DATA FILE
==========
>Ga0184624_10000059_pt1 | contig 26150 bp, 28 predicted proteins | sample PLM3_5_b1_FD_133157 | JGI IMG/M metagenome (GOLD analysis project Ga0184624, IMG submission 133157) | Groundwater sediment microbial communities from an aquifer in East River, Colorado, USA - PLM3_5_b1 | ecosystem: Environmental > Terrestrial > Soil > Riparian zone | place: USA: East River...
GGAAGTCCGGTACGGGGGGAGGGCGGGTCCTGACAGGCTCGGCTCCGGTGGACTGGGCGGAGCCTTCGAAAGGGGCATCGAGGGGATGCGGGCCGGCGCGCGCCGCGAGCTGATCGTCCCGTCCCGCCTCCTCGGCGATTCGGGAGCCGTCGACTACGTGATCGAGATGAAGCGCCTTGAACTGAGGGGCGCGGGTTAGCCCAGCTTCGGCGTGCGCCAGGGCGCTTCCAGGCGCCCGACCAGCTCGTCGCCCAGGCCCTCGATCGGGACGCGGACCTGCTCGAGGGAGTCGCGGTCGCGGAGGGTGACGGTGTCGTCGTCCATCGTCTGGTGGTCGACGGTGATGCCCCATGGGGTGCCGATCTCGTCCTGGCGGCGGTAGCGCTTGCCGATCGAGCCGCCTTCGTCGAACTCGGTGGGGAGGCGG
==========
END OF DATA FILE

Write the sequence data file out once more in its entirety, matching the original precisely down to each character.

>Ga0184624_10000059_pt1 | contig 26150 bp, 28 predicted proteins | sample PLM3_5_b1_FD_133157 | JGI IMG/M metagenome (GOLD analysis project Ga0184624, IMG submission 133157) | Groundwater sediment microbial communities from an aquifer in East River, Colorado, USA - PLM3_5_b1 | ecosystem: Environmental > Terrestrial > Soil > Riparian zone | place: USA: East River...
GGAAGTCCGGTACGGGGGGAGGGCGGGTCCTGACAGGCTCGGCTCCGGTGGACTGGGCGGAGCCTTCGAAAGGGGCATCGAGGGGATGCGGGCCGGCGCGCGCCGCGAGCTGATCGTCCCGTCCCGCCTCCTCGGCGATTCGGGAGCCGTCGACTACGTGATCGAGATGAAGCGCCTTGAACTGAGGGGCGCGGGTTAGCCCAGCTTCGGCGTGCGCCAGGGCGCTTCCAGGCGCCCGACCAGCTCGTCGCCCAGGCCCTCGATCGGGACGCGGACCTGCTCGAGGGAGTCGCGGTCGCGGAGGGTGACGGTGTCGTCGTCCATCGTCTGGTGGTCGACGGTGATGCCCCATGGGGTGCCGATCTCGTCCTGGCGGCGGTAGCGCTTGCCGATCGAGCCGCCTTCGTCGAACTCGGTGGGGAGGCGG